CENTENNIAL. Colo. -- Observation replaced speculation Thursday.
Trevor Siemian threw for the first time during an open media viewing period since injuring his left foot against Kansas City. Siemian, pictured at Thursday's workout, showed no issues setting his feet, and letting it loose on throws.
"It was very encouraging. We are where we thought we would be today," said coach Gary Kubiak of Siemian, who practiced with orhotics in his shoe.
His mobility remains a question mark. Siemian admitted it's not about playing, but "playing well." Kubiak seemed pleased with the way Siemian moved around in drills.
Therein lies the issue facing the Broncos. Can Siemian show enough progress to believe he can make plays with his feet, as he did against the Chiefs, and keep himself out of harm's way? And if compromised, where is the line of demarcation to determine his status? Is, for instance, a 75 percent healthy Siemian better than 100 percent ready rookie Paxton Lynch?
The Broncos are preparing both quarterbacks to play.
"We split the reps probably right down the middle," Kubiak said.
With information from the training staff, coach Kubiak will make this decision. Siemian is 7-3 as a starter and played arguably his best game in the overtime loss to the Chiefs. He threw for 279 yards and three touchdowns in the second half, making composed and calculated decisions against the NFL's best defense at producing takeaways. Siemian joined Peyton Manning (four times) and Hall of Famer John Elway (once) as the only Broncos quarterbacks to throw for at least 350 yards with three touchdowns and no interceptions.
Lynch struggled in Siemian's place against Jacksonville. Determined not to turn the ball over, Lynch looked robotic an rusty, expected for a kid making his second start. Lynch finished 12 of 24 for 104 yards, and went 0-for-4 on passes of more than 20 yards. If Lynch is needed Sunday at Nashville, the former Memphis star will be counted on to make more plays.
Marshall remains out
The chances of linebacker Brandon Marshall playing Sunday nosedived with his absence at Thursday's practice. Marshall told Denver7 his left hamstring, re-injured in the second half against Jacksonville, feels "OK." But there's growing signs he will not be available at Tennessee. If Marshall isn't ready, Corey Nelson will start. Nelson played a season-high 77 snaps in week 8, and participated in 40 last week, 30 on passing downs. Nelson's role has grown this season because of his improved work in coverage.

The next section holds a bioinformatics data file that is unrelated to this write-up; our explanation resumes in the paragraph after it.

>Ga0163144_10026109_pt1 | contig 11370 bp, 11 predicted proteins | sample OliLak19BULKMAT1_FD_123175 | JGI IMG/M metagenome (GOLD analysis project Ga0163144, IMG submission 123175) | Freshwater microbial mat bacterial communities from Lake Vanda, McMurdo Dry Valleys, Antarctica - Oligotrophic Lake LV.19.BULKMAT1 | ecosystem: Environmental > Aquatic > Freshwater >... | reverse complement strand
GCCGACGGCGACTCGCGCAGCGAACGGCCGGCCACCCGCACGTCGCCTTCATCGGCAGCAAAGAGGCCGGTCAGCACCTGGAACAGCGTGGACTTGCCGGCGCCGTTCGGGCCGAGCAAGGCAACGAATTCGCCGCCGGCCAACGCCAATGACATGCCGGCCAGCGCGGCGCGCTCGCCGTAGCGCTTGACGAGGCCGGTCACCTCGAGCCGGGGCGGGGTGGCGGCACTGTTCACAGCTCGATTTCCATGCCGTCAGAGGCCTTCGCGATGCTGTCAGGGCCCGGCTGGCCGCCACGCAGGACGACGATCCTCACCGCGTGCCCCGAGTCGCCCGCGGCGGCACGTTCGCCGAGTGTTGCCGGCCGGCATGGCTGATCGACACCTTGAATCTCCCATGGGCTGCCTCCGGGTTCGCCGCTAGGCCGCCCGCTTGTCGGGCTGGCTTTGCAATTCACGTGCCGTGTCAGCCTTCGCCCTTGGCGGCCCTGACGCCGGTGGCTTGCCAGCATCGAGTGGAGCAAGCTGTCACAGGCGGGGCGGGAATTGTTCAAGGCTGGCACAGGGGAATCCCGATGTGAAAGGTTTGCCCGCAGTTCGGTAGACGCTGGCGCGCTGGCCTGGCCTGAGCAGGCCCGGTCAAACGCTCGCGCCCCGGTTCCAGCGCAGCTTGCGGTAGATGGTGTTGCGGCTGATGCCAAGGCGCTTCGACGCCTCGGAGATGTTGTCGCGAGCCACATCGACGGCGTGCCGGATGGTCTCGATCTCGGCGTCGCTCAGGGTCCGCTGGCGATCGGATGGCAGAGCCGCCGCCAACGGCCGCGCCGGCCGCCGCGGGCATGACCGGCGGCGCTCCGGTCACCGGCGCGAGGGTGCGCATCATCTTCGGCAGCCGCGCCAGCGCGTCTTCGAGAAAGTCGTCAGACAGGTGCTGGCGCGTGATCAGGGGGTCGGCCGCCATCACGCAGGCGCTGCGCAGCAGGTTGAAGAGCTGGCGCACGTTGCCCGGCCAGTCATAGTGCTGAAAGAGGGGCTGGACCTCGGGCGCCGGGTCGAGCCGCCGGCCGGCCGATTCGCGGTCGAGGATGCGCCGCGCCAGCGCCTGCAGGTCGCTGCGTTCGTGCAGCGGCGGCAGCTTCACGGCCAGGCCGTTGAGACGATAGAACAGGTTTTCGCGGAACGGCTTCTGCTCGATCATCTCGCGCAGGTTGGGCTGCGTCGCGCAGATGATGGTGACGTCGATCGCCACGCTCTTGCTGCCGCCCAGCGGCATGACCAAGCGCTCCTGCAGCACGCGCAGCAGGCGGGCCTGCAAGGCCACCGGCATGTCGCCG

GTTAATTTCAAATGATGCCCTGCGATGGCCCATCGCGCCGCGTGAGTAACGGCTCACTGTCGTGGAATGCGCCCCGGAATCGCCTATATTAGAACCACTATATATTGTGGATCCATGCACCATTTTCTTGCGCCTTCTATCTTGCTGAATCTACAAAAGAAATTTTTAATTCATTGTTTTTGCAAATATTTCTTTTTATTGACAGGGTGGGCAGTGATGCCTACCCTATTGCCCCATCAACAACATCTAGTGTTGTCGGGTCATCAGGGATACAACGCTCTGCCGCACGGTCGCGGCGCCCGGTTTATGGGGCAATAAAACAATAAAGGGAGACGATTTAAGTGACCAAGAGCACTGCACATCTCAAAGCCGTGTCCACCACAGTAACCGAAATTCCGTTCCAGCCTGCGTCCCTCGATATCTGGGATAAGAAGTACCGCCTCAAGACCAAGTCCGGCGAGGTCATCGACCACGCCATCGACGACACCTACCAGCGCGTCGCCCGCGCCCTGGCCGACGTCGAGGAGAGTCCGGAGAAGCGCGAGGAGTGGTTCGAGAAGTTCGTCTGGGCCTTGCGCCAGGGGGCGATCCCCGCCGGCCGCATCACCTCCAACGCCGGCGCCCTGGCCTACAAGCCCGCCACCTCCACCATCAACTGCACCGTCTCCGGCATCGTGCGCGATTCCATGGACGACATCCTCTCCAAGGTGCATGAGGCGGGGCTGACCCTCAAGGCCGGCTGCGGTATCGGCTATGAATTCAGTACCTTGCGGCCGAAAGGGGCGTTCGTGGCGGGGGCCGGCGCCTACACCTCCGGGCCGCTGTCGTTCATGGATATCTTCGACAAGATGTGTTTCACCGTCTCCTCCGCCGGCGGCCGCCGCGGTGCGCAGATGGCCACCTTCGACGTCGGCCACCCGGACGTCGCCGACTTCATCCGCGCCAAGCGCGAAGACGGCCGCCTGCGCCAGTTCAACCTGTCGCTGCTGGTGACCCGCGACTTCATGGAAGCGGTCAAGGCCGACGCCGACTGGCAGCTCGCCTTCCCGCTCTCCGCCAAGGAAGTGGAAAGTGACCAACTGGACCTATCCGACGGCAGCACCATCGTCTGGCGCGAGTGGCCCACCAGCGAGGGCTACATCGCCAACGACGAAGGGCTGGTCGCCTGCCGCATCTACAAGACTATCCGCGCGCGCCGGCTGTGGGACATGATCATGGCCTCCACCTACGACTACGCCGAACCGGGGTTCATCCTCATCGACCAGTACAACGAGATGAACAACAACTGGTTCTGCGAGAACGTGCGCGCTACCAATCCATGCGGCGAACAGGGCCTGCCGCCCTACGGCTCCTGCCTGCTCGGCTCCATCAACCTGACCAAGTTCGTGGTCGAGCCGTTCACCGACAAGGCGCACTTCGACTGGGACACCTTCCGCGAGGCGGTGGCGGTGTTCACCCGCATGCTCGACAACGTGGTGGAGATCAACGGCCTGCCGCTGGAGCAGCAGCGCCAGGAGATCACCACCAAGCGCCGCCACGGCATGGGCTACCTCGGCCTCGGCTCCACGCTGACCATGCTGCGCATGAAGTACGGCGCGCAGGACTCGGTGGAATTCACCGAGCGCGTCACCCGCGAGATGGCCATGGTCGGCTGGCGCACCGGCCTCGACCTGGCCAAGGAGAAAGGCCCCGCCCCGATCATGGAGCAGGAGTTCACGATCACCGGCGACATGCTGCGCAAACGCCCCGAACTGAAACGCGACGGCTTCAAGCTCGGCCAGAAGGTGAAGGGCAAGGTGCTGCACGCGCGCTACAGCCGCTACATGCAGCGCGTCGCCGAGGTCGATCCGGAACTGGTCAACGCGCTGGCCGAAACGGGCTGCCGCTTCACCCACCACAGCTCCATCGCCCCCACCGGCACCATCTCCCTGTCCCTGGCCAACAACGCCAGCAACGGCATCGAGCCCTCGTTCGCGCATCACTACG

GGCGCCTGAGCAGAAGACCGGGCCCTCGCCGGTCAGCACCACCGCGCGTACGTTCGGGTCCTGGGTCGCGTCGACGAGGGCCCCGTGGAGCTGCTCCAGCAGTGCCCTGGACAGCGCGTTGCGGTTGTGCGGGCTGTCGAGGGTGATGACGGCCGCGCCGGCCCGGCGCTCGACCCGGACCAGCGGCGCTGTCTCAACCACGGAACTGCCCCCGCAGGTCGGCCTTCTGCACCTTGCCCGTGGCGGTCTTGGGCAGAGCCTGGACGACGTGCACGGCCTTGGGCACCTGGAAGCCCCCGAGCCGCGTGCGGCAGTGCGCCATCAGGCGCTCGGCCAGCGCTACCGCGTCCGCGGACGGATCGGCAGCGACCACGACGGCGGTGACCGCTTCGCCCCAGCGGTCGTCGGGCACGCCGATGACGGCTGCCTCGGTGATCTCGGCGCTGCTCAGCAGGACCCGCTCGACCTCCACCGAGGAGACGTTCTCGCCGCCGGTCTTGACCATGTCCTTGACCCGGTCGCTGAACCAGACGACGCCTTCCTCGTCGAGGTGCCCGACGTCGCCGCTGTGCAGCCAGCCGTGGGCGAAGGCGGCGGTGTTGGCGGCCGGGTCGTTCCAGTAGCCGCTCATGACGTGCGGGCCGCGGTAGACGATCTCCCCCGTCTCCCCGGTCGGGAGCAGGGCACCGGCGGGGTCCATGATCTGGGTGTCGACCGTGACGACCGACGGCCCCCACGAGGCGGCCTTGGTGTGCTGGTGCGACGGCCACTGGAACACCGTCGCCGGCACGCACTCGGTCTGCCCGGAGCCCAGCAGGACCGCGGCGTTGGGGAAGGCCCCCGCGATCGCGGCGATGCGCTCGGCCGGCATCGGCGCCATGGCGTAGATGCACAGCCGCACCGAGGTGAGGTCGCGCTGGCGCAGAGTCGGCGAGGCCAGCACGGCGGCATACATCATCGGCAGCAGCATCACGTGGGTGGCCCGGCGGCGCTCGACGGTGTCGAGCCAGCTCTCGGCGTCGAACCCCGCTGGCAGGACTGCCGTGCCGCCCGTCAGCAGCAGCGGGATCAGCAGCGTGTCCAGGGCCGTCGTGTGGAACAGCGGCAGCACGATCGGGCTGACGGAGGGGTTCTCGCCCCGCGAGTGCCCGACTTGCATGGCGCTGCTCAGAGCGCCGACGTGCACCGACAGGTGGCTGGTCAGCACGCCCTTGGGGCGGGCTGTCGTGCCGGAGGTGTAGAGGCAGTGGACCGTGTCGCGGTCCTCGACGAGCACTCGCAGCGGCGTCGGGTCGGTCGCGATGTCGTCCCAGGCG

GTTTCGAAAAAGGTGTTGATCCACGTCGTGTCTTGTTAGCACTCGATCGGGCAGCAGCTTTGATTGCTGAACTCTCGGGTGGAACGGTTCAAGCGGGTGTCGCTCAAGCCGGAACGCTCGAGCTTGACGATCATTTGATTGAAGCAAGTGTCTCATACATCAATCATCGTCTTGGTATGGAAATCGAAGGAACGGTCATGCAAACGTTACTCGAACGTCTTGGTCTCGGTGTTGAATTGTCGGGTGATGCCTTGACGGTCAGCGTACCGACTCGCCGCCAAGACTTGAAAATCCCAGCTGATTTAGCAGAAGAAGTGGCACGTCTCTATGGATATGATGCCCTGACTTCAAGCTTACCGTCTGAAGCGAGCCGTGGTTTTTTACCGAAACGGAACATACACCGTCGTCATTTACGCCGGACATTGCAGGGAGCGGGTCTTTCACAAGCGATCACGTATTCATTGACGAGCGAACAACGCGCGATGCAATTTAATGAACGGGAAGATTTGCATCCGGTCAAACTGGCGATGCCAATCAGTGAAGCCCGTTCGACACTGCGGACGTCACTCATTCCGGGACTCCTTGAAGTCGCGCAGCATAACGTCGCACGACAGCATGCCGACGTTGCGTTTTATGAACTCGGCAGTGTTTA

Nelson, who would have the transmitter in helmet to communicate with coaches, embraces a physical game.
"When I was at Oklahoma, we did the Oklahoma drill (of linebackers matched up against running backs) . I look forward to it," Nelson said. "The coaches are showing a lot of faith in me, and trusting in what I can do out there."
Von on Von
Teammates continue to stump for Von Miller as the NFL's Defensive Player of the Year. Defensive coordinator Wade Phillips said of last week's Jacksonville matchup. "I have never seen a guy double teamed more in a game." Miller leads the NFL with 13.5 sacks. Miller continues to be unfazed by the attention. However, he admitted he knows he's contending for Defensive Player of Year honors. "It's special. But all of that comes with winning," Miller said.
Miller shook his head when asked about the narrow definition of players at his position. In many cases, outside linebackers become typecast as pass rushers. "Every year when we stand up in the meeting, I introduce myself and say, 'I am Von Miller and I want to make plays.'^" Miller could be important in the rush defense along with safeties T.J. Ward and Darian Stewart.
The Patriots released former Broncos defensive tackle Darius Kilgo. ... Phillips praised Tennessee quarterback Marcus Mariota's ability to throw the ball down field. Mariota makes good decisions in the red zone. He's never thrown an interception inside the 20-yard line in his career. ... Outside linebacker DeMarcus Ware on the Broncos making a push. "How bad do you want it?... It's about the want to."